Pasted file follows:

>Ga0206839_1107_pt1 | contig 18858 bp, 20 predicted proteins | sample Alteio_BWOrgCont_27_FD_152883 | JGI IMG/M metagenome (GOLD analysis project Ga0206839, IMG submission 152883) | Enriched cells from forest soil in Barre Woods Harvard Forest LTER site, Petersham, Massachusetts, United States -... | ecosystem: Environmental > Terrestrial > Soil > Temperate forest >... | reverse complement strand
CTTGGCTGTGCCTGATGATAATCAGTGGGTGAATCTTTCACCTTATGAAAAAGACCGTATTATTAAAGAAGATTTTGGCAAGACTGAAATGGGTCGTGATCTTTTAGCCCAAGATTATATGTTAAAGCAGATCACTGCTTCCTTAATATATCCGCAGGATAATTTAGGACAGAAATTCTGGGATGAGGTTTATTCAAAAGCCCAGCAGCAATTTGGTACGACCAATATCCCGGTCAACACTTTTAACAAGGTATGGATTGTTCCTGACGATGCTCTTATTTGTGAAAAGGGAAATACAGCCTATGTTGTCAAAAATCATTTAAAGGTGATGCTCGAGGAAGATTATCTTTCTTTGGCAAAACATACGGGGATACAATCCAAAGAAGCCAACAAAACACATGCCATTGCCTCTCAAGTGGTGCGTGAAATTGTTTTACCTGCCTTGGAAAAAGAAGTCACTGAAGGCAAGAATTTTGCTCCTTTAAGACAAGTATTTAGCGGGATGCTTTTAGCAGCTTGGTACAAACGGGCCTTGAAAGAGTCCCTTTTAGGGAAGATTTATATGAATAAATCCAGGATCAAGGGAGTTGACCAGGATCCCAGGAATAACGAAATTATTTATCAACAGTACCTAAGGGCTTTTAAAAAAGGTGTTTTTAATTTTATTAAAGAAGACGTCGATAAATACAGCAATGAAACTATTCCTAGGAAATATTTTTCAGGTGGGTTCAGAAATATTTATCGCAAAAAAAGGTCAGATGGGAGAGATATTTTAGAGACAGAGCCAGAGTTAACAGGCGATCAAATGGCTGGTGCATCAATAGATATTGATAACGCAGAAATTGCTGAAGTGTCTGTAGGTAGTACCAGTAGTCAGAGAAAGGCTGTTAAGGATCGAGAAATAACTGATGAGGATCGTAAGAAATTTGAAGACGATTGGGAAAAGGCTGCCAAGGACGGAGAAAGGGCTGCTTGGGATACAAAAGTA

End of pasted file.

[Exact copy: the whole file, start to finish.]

>Ga0206839_1107_pt1 | contig 18858 bp, 20 predicted proteins | sample Alteio_BWOrgCont_27_FD_152883 | JGI IMG/M metagenome (GOLD analysis project Ga0206839, IMG submission 152883) | Enriched cells from forest soil in Barre Woods Harvard Forest LTER site, Petersham, Massachusetts, United States -... | ecosystem: Environmental > Terrestrial > Soil > Temperate forest >... | reverse complement strand
CTTGGCTGTGCCTGATGATAATCAGTGGGTGAATCTTTCACCTTATGAAAAAGACCGTATTATTAAAGAAGATTTTGGCAAGACTGAAATGGGTCGTGATCTTTTAGCCCAAGATTATATGTTAAAGCAGATCACTGCTTCCTTAATATATCCGCAGGATAATTTAGGACAGAAATTCTGGGATGAGGTTTATTCAAAAGCCCAGCAGCAATTTGGTACGACCAATATCCCGGTCAACACTTTTAACAAGGTATGGATTGTTCCTGACGATGCTCTTATTTGTGAAAAGGGAAATACAGCCTATGTTGTCAAAAATCATTTAAAGGTGATGCTCGAGGAAGATTATCTTTCTTTGGCAAAACATACGGGGATACAATCCAAAGAAGCCAACAAAACACATGCCATTGCCTCTCAAGTGGTGCGTGAAATTGTTTTACCTGCCTTGGAAAAAGAAGTCACTGAAGGCAAGAATTTTGCTCCTTTAAGACAAGTATTTAGCGGGATGCTTTTAGCAGCTTGGTACAAACGGGCCTTGAAAGAGTCCCTTTTAGGGAAGATTTATATGAATAAATCCAGGATCAAGGGAGTTGACCAGGATCCCAGGAATAACGAAATTATTTATCAACAGTACCTAAGGGCTTTTAAAAAAGGTGTTTTTAATTTTATTAAAGAAGACGTCGATAAATACAGCAATGAAACTATTCCTAGGAAATATTTTTCAGGTGGGTTCAGAAATATTTATCGCAAAAAAAGGTCAGATGGGAGAGATATTTTAGAGACAGAGCCAGAGTTAACAGGCGATCAAATGGCTGGTGCATCAATAGATATTGATAACGCAGAAATTGCTGAAGTGTCTGTAGGTAGTACCAGTAGTCAGAGAAAGGCTGTTAAGGATCGAGAAATAACTGATGAGGATCGTAAGAAATTTGAAGACGATTGGGAAAAGGCTGCCAAGGACGGAGAAAGGGCTGCTTGGGATACAAAAGTA